A market for consumers (and prosumers)

The revised IMED would enhance the rights of consumers generally in a variety of ways. For example:

Price increases are to be notified and explained in advance, giving them the opportunity to switch before an increase takes effect. Switching must take no longer than three weeks. Termination fees may only be charged where a fixed term contract is terminated prematurely, and must not exceed the direct economic loss to the supplier. All consumers are to be entitled, on request, to a "dynamic electricity price contract" which reflects spot market price fluctuations at least as frequently as market settlement occurs. They will of course need smart meters to make this work (see further below). All consumers are to be entitled to contract with aggregators, without the consent of their supplier, and to end such contracts within three weeks. In addition, special consideration is given to two newly defined categories of persons.

"Active consumers" are defined as individuals or groups "who consume, store or sell electricity generated on their premises, including through aggregators, or participate in demand response or energy efficiency schemes", but who do not do so commercially / professionally. "Local energy communities" are defined as organisations "effectively controlled by local shareholders or members, generally non-profit driven or generally value rather than profit-driven...engaged in local energy generation, distribution, aggregation storage, supply or energy efficiency services, including across borders". Active consumers are to be:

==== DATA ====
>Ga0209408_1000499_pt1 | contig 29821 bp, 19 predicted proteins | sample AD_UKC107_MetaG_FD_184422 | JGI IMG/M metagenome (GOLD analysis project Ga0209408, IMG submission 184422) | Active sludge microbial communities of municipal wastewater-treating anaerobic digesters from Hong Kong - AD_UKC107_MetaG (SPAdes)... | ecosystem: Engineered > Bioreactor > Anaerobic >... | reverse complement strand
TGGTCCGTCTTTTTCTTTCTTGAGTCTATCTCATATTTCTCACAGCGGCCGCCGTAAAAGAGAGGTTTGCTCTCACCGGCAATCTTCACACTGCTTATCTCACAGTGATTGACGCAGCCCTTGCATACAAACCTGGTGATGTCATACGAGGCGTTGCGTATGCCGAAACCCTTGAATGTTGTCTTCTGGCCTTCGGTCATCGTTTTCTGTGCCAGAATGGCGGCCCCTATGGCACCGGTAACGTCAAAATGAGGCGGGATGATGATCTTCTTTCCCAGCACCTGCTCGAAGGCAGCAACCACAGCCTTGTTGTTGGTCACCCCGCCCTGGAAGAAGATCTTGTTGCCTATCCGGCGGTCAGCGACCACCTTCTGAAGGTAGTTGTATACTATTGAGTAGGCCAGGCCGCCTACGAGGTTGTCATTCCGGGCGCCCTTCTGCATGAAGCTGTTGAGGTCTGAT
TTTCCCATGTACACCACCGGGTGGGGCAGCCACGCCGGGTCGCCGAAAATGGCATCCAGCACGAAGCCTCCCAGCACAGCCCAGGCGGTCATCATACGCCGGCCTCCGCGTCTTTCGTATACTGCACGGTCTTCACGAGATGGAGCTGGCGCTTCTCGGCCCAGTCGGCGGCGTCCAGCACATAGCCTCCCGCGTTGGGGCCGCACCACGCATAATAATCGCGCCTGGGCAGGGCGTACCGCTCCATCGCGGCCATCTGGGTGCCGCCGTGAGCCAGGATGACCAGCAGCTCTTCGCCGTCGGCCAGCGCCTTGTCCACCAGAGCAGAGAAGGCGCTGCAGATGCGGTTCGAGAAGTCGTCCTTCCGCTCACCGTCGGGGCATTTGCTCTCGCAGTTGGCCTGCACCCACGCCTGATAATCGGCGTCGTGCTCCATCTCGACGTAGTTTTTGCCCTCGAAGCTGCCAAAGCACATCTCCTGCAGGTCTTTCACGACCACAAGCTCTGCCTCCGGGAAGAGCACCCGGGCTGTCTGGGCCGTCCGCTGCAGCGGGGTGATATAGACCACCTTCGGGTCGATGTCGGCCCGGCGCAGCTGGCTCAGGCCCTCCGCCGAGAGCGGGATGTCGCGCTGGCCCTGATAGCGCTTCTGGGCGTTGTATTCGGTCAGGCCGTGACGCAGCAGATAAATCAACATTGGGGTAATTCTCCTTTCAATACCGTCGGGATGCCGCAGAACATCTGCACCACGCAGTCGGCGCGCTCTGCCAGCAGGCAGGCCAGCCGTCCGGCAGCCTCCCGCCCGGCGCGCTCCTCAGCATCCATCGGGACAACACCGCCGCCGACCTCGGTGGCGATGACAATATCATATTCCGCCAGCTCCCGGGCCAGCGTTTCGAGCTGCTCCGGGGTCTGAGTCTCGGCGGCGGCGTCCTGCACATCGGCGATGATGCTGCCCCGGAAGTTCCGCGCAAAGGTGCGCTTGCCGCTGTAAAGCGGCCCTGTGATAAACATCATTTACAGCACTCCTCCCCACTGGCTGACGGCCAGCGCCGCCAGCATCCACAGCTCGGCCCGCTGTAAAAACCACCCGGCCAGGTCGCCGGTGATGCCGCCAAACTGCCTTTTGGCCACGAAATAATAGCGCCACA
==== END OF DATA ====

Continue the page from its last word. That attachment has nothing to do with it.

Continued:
entitled to undertake their chosen activities "in all organised markets" without facing disproportionately burdensome procedures or charges; and encouraged to participate alongside generators in all organised markets. Obviously in most cases they will do this through aggregators, who are to be treated "in a non-discriminatory manner, on the basis of their technical capabilities". For example, they are not to be required to pay compensation to suppliers or generators (contrary to some of the suggestions in the UK call for evidence referred to above). Local energy communities:

are similarly not to be discriminated against; may "establish community networks and autonomously manage them" and "purchase and sell electricity in all organised markets"; must not make participation in a local energy community compulsory, or limit it to those who are shareholders in or members of the community; and will be subject to the unbundling rules for distribution system operators if they are DSOs. As in the original Directive 2009/72/EC, there are provisions requiring improvements to customer billing and encouraging the rollout of smart meters.

Customers should receive bills once a month where remote reading of the meter is possible. Where a Member State has decided not to mandate smart meters for cost-benefit reasons, they are to revisit their assessment "periodically" and report the results to the Commission. The draft Directive sets out functionalities that smart meters must include where a Member State mandates their rollout. In such cases, the...